This image from the Mars Orbiter Camera aboard NASA's Mars Global Surveyor spacecraft shows an overview of "Victoria Crater" and a portion of the area NASA's Mars Exploration Rover Opportunity has covered to reach the enormous depression.
Images such as this one from the Mars Orbiter Camera on NASA's Mars Global Surveyor are helping scientists and engineers decide the best path for NASA's Mars Exploration Rover Opportunity as it approaches "Victoria Crater."
In figure 1, a blue dot indicates "Cape Verde" and a red dot "Cabo Frio." These two points mark the extent of the crater visible from the rover's position on its 945th Martian day, or sol (Sept. 20, 2006), a location it had reached two sols earlier and from which much of this monster depression was still out of sight. The green annotations indicate "Duck Bay," a location expected to allow a view to the other side of the crater. A dune, or ripple, is to the left of the crater, right in front of the green dot location. This is where the team initially talked about sending Opportunity for the rover's first view down into the crater. After further consideration, the team opted for a drive to the right of that ripple (south of the green dot) near the rim.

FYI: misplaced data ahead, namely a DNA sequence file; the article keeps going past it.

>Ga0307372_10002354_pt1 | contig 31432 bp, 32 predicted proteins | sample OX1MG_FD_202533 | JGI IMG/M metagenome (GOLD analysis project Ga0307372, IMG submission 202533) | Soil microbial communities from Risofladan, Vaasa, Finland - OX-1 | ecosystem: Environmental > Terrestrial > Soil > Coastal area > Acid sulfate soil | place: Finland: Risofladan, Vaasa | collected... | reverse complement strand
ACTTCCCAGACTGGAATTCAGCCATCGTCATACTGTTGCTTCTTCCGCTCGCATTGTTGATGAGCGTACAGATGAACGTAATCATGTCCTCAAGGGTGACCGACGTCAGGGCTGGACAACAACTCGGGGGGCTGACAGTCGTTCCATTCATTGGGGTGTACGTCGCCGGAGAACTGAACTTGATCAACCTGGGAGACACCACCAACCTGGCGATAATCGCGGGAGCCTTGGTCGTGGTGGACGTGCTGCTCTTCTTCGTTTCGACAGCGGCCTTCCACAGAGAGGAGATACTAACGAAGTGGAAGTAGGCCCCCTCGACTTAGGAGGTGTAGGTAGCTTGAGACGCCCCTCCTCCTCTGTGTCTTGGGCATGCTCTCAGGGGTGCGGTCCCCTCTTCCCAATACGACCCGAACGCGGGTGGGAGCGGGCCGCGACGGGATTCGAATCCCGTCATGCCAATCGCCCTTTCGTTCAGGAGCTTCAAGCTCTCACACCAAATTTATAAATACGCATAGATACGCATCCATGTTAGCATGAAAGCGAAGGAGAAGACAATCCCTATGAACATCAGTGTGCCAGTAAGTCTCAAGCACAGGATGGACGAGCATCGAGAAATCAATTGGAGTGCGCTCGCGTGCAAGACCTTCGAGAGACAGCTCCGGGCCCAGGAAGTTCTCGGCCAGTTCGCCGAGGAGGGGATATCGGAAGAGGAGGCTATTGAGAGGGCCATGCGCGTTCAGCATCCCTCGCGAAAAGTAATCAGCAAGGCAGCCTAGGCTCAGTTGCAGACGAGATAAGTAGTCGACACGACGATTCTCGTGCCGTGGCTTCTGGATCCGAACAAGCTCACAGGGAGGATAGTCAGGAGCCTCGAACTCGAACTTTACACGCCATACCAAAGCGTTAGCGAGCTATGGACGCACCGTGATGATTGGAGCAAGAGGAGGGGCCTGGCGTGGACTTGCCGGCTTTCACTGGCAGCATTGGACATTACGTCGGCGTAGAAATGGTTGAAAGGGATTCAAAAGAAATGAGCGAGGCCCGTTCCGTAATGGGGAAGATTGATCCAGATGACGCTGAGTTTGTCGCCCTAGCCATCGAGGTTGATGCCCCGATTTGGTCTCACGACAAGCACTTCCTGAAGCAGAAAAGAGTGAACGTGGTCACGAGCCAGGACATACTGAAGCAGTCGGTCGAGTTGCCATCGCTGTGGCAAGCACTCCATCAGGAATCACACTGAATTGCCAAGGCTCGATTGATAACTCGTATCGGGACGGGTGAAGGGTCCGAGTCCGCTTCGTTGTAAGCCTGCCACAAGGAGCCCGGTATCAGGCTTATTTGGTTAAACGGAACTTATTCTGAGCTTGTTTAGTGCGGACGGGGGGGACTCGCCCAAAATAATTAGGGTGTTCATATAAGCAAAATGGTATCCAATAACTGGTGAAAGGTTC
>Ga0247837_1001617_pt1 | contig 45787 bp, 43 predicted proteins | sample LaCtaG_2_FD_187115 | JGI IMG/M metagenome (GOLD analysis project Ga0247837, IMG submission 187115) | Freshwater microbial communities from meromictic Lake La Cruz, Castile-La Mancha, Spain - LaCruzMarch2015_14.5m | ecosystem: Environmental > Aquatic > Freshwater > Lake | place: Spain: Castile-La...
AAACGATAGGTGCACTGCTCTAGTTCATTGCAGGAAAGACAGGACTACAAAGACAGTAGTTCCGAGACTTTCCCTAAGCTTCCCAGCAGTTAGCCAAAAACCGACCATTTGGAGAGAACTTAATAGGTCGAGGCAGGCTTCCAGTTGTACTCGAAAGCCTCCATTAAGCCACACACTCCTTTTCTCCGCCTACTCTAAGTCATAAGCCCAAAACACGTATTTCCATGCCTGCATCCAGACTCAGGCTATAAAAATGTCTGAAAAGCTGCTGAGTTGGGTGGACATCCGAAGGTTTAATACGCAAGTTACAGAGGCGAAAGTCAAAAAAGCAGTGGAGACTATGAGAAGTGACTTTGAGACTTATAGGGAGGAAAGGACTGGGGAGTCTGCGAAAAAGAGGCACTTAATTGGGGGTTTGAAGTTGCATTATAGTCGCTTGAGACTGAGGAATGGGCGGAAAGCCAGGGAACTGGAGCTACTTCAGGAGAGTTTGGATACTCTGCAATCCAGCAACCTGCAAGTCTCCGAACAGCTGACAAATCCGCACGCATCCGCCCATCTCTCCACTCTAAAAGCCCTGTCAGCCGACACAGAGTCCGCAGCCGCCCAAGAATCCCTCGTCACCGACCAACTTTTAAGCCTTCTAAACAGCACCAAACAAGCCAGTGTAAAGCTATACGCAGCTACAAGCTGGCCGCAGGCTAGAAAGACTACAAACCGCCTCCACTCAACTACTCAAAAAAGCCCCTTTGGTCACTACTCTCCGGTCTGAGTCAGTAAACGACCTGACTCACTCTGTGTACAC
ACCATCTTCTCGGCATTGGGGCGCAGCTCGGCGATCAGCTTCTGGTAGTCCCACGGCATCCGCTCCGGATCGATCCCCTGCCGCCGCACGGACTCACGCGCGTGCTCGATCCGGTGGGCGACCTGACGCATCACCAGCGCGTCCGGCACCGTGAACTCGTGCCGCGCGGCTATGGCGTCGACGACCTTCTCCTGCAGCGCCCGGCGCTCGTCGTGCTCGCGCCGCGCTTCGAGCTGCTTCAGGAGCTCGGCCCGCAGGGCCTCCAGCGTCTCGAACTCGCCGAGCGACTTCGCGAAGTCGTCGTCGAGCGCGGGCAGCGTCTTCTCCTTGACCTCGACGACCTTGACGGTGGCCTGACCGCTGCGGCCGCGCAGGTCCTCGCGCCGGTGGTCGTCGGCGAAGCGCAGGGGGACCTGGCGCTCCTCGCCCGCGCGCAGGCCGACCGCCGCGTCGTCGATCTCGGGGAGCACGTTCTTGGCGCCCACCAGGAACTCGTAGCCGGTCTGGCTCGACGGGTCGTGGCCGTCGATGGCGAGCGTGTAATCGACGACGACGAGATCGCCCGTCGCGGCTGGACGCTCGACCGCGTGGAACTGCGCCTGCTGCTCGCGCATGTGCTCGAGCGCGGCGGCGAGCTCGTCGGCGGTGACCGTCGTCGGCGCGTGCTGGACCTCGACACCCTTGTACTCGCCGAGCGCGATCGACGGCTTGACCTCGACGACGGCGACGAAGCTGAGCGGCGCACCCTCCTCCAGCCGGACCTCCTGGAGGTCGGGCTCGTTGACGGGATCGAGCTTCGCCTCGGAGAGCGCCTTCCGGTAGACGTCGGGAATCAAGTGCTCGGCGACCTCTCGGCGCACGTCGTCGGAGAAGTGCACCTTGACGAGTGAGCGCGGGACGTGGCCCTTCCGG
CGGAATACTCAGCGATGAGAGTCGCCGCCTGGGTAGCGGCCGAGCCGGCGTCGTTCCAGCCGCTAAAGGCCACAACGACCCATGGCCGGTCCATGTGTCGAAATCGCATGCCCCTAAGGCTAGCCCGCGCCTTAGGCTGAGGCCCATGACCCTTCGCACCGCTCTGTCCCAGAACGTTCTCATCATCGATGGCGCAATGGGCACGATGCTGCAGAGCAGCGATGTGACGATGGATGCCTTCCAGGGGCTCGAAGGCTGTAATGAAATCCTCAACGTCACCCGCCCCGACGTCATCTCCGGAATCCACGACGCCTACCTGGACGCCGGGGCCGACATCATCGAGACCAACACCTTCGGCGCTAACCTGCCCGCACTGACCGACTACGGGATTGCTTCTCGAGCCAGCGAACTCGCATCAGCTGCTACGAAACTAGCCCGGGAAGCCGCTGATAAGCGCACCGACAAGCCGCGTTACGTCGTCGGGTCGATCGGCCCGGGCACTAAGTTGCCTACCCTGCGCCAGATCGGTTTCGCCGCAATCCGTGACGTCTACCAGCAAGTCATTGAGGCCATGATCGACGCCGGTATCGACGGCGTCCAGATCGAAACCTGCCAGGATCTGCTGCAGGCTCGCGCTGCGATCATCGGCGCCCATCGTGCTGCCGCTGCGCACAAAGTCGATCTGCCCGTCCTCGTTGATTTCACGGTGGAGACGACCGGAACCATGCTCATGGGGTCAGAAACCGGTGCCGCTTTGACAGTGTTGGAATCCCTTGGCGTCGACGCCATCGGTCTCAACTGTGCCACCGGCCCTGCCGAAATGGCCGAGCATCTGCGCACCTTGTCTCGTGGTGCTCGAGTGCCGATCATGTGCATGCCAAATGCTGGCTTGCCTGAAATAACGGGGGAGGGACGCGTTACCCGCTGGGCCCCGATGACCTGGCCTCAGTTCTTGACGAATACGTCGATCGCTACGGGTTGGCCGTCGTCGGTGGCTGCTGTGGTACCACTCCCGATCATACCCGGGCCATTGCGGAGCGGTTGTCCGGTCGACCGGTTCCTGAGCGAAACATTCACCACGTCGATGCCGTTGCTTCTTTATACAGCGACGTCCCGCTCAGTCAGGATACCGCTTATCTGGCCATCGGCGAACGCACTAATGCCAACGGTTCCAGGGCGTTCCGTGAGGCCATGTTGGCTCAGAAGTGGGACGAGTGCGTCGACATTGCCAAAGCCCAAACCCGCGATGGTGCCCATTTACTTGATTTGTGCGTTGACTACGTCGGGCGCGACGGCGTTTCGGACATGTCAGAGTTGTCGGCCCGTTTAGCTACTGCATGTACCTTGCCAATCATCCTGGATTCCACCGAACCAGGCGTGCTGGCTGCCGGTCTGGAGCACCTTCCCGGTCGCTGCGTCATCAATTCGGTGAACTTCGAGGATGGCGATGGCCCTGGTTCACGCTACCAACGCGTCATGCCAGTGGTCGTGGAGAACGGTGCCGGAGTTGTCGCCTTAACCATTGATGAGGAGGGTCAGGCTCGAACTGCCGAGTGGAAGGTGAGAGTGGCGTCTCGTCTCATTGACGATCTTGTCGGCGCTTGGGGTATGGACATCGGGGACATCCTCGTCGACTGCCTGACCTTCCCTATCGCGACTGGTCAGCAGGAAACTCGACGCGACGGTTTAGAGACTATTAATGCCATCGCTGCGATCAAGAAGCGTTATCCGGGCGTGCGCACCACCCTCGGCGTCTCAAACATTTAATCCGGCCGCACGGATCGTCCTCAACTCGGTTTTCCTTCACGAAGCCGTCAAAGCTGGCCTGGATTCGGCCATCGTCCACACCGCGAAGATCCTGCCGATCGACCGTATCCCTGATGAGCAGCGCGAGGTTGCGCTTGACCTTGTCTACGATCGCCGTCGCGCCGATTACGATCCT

The yellow lines that surround and intersect Victoria Crater are used to measure the crater and the distance to the far "bays." North is up. Victoria Crater is about 800 meters (half a mile) in diameter.